HTML and CSS Reference
In-Depth Information
Rich Media
As advertisers increasingly asked for more creativity and measurement from their online ad campaigns, a new form
of online advertising was required—Rich Media Advertising. Since online ads were pretty much static in the early
Web, the arrival of interactivity, rollovers, and expanding ad experiences met with real popularity and rapid adoption
in the advertiser market, which saw them as bringing a new, much-needed window for creative reach and a way to
effectively measure online success.
On the other hand, the media vendors saw this as a shift in the way advertising was created, bought, and sold
in the space. As you may guess, early rich media ads were developed using traditional HTML, CSS, and JavaScript
techniques. Figure 2-1 shows the very first Rich Media ad—for the movie Erin Brockovich, created and served by the
company PointRoll ( ) .
Figure 2-1. The first Rich Media ad
Things have changed a bit since then, of course, but in the online space at the time, this was truly
groundbreaking. For the first time a user could roll over the ad unit and have it expand to a much more robust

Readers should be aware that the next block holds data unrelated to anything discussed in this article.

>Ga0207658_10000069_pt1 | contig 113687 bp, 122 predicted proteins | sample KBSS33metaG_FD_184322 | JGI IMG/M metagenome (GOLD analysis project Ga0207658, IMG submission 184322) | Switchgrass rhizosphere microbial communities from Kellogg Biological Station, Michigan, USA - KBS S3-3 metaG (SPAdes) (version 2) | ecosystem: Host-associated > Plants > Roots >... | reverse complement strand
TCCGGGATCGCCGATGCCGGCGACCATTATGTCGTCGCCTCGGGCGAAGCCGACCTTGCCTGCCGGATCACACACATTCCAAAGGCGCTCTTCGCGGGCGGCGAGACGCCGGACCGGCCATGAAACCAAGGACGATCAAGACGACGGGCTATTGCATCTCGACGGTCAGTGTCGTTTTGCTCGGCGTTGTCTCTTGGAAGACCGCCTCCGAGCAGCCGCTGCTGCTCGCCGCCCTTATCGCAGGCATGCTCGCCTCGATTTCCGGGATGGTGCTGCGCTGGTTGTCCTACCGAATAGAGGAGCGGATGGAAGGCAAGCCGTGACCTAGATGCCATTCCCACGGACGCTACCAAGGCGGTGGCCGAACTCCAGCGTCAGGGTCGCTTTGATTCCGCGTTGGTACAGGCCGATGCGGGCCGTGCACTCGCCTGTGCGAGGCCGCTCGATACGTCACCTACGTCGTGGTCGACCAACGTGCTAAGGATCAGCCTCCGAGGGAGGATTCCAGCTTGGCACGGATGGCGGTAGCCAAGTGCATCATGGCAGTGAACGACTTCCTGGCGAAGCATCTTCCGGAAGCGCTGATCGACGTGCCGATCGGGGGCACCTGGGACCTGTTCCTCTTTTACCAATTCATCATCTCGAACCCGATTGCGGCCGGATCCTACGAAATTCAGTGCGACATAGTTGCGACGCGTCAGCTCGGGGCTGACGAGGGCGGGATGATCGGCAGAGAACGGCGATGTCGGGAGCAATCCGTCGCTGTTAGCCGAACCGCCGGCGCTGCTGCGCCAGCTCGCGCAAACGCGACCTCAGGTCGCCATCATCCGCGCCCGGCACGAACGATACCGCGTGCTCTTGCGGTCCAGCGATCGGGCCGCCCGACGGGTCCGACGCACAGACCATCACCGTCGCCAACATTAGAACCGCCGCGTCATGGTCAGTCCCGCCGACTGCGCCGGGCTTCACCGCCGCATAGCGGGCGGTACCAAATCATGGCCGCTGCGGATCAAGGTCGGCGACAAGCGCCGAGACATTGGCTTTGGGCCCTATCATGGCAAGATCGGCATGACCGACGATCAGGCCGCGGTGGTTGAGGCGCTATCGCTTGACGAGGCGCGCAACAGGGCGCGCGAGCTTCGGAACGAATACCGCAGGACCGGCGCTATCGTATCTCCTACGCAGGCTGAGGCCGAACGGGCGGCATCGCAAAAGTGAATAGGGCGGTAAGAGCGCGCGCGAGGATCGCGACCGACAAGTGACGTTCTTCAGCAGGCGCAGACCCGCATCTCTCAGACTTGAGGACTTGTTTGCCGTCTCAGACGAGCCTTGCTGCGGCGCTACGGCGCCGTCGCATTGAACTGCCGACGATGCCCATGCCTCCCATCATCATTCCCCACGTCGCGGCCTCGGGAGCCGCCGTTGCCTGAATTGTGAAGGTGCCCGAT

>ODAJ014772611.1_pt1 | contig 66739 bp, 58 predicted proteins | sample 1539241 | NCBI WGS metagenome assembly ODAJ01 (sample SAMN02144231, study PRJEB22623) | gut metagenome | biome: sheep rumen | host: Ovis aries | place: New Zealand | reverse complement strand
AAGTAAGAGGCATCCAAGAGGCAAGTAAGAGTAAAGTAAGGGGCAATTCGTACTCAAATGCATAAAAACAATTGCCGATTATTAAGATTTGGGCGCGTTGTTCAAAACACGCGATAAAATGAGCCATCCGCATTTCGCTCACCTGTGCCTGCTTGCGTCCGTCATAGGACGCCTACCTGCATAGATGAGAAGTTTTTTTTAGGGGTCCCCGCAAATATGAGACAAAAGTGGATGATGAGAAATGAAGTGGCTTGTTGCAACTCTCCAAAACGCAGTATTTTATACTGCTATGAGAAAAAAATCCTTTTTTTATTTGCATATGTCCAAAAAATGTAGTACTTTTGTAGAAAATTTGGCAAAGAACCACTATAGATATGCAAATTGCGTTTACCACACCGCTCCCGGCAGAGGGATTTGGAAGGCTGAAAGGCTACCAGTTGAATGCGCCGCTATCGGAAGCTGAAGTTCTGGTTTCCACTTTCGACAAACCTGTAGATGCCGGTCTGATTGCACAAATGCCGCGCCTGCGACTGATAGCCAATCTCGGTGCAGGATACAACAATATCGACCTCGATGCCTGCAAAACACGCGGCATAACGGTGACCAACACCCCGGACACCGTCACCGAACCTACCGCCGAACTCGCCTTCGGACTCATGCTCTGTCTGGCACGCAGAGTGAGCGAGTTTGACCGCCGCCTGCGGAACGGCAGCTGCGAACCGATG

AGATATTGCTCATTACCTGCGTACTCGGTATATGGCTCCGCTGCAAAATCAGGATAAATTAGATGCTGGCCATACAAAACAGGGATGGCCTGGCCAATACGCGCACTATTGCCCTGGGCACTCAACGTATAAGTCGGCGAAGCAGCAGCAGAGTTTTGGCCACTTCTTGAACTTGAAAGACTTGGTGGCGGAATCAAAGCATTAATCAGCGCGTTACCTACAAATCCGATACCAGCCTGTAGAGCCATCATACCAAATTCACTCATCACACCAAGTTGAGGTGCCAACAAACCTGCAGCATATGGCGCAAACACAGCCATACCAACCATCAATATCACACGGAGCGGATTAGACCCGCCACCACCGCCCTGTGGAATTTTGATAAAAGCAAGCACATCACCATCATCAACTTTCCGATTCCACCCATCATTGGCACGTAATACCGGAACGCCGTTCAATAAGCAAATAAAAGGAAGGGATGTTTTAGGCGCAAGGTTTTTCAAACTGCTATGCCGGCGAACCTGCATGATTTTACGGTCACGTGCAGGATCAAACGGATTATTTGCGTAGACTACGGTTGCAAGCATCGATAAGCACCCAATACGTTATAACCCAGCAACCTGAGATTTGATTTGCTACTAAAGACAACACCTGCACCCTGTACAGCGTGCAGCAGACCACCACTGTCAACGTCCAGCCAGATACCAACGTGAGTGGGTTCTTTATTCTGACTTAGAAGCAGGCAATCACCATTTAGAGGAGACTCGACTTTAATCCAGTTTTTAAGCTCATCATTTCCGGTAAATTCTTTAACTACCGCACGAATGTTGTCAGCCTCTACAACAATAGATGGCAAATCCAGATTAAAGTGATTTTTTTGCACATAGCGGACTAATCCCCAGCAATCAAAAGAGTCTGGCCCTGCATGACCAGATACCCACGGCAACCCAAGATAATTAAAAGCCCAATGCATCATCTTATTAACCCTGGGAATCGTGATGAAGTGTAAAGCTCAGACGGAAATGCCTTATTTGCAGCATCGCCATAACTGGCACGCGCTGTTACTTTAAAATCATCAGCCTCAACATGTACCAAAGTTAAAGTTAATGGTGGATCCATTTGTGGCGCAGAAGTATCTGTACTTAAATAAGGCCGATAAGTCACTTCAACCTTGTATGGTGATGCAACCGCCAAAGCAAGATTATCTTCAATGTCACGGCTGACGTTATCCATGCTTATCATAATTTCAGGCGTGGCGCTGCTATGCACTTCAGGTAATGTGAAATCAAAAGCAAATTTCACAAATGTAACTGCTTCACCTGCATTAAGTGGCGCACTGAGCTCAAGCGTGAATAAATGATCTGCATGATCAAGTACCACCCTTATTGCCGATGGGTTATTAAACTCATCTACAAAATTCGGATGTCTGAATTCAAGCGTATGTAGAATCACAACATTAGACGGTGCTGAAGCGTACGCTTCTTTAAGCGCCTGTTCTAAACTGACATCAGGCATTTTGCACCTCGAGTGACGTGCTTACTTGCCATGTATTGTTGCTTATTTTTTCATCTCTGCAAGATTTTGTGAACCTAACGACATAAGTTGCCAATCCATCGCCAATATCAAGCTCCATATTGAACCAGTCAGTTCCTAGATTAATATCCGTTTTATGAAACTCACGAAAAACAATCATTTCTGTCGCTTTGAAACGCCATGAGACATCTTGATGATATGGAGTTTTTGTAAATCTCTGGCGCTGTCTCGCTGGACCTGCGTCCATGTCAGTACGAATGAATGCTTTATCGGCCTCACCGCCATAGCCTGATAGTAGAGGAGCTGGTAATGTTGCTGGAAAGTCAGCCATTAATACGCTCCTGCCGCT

experience. The traditional Call to Action (CTA) for “click here” was revamped to display “mouse this ad”, inviting
users to interact by simply rolling over the ad unit to get more content. It's also helpful to note that even in the
demonstration environment, there are messages to handle the browser differences and inconsistencies. In most
cases, if you could not see the rich ad experience, the ad server company served you a static or a default ad instead
(see Figure 2-2 ).
Figure 2-2. The first Rich Media ad's backup static or default ad
The ad-serving platform would be smart enough to determine whether or not the user could render the ad in
its rich form by using what was called the “user has” rule. This technique analyzed the user's system and browser
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